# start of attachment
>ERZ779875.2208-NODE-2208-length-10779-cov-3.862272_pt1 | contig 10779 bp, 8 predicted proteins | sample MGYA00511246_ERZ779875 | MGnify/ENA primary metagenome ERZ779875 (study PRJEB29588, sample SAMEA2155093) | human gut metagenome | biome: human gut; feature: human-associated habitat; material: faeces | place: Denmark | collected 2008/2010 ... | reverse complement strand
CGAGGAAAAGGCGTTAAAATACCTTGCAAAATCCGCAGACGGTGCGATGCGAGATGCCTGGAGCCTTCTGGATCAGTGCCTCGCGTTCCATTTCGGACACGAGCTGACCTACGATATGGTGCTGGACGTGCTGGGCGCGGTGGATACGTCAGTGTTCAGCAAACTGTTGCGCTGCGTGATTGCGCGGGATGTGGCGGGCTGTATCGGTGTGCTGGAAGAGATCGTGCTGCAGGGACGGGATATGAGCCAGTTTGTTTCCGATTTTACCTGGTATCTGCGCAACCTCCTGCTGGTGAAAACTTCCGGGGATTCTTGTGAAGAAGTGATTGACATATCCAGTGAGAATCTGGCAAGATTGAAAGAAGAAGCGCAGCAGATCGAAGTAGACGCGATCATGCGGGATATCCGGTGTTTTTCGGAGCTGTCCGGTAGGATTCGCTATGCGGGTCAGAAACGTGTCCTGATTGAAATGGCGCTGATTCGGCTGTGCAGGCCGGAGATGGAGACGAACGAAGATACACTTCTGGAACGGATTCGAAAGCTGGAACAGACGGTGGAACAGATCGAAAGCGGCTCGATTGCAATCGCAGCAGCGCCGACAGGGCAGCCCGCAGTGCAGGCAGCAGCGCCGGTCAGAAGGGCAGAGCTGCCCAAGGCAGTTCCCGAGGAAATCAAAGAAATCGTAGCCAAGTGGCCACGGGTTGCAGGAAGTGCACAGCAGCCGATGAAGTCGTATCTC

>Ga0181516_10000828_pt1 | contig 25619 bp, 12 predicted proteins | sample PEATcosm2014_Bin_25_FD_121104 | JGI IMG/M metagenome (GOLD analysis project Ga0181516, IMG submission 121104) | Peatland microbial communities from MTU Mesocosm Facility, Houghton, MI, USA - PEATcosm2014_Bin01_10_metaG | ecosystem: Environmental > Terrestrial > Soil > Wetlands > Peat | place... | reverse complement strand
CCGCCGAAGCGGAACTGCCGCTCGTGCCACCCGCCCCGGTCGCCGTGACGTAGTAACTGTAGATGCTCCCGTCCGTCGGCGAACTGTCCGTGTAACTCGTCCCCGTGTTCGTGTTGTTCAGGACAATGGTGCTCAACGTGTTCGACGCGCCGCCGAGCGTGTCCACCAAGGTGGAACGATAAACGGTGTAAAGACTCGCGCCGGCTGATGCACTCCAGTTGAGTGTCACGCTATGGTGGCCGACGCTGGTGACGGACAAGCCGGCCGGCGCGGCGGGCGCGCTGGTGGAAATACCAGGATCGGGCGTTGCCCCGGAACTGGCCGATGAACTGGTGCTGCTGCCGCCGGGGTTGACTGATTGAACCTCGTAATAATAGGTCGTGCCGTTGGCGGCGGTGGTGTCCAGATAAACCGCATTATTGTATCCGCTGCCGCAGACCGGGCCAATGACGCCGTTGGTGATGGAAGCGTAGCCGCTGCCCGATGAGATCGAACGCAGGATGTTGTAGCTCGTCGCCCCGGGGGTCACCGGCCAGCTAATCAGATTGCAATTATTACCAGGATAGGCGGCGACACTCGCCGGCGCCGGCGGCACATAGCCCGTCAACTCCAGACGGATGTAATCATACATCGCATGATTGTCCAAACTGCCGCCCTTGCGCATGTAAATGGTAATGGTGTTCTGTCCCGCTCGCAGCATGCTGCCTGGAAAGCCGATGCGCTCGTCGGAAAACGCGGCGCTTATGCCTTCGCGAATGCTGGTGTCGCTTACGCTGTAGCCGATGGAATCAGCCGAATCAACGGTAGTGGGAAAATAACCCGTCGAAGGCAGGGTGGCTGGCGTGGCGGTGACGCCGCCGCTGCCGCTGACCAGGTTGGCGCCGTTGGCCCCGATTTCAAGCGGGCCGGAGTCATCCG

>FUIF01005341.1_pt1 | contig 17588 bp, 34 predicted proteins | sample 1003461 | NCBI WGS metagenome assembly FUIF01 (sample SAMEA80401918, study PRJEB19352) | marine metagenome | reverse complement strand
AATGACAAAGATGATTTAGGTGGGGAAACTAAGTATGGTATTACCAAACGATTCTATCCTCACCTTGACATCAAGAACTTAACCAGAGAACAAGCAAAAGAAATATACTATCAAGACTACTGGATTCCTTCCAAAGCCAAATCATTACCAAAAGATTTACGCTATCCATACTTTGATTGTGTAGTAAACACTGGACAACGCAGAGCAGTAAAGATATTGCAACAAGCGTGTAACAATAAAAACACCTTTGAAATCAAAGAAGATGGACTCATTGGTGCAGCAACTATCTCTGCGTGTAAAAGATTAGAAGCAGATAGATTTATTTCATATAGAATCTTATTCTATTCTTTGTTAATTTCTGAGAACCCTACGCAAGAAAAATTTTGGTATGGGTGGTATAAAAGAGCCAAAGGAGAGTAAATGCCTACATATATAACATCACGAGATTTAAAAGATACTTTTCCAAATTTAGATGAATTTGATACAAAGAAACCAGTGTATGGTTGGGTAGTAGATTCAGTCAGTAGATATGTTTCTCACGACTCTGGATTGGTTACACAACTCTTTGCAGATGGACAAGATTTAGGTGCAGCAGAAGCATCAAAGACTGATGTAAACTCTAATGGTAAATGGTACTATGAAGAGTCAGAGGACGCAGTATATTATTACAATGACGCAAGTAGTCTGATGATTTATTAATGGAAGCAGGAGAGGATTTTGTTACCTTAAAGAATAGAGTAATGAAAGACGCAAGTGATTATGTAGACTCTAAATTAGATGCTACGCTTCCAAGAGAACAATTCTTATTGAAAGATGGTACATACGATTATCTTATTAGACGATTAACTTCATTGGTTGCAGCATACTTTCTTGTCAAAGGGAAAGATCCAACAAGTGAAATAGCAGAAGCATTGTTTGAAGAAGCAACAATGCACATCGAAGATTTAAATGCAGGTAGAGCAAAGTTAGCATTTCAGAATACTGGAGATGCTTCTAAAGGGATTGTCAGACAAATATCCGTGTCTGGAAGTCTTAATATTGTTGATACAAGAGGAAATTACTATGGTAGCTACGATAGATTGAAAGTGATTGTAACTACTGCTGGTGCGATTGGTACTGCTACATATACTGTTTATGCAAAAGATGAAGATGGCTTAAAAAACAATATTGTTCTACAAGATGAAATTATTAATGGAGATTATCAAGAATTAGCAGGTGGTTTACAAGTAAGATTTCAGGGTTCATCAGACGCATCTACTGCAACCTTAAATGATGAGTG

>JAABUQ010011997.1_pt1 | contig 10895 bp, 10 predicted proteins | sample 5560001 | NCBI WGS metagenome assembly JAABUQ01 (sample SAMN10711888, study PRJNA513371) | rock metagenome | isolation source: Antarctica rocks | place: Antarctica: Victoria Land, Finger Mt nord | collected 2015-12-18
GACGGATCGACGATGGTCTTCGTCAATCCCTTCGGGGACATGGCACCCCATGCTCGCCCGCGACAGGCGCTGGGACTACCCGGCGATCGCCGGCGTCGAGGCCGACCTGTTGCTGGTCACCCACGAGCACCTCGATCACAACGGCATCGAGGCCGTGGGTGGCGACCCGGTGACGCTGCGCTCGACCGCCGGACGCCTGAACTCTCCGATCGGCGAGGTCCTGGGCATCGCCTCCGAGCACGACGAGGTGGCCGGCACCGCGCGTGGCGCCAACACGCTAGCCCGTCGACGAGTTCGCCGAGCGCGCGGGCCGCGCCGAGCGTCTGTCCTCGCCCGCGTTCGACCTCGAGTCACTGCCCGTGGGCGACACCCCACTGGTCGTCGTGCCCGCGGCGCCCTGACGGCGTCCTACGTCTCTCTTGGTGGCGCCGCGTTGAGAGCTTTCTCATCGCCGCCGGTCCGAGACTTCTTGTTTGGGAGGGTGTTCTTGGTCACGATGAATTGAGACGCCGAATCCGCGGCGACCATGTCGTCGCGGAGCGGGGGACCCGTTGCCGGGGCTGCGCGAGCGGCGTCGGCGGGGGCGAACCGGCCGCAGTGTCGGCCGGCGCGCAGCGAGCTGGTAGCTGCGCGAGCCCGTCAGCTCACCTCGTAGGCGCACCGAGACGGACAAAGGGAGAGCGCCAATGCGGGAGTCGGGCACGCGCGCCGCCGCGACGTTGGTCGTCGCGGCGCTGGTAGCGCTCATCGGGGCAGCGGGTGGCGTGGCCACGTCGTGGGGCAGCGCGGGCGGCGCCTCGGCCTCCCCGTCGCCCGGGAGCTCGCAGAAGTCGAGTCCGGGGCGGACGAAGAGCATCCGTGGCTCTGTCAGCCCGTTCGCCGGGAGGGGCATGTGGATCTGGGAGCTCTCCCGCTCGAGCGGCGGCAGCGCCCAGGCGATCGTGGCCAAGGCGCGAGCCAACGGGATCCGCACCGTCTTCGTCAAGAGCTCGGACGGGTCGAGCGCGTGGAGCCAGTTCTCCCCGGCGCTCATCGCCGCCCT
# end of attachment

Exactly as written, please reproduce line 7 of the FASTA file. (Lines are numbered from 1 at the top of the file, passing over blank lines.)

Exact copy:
>JAABUQ010011997.1_pt1 | contig 10895 bp, 10 predicted proteins | sample 5560001 | NCBI WGS metagenome assembly JAABUQ01 (sample SAMN10711888, study PRJNA513371) | rock metagenome | isolation source: Antarctica rocks | place: Antarctica: Victoria Land, Finger Mt nord | collected 2015-12-18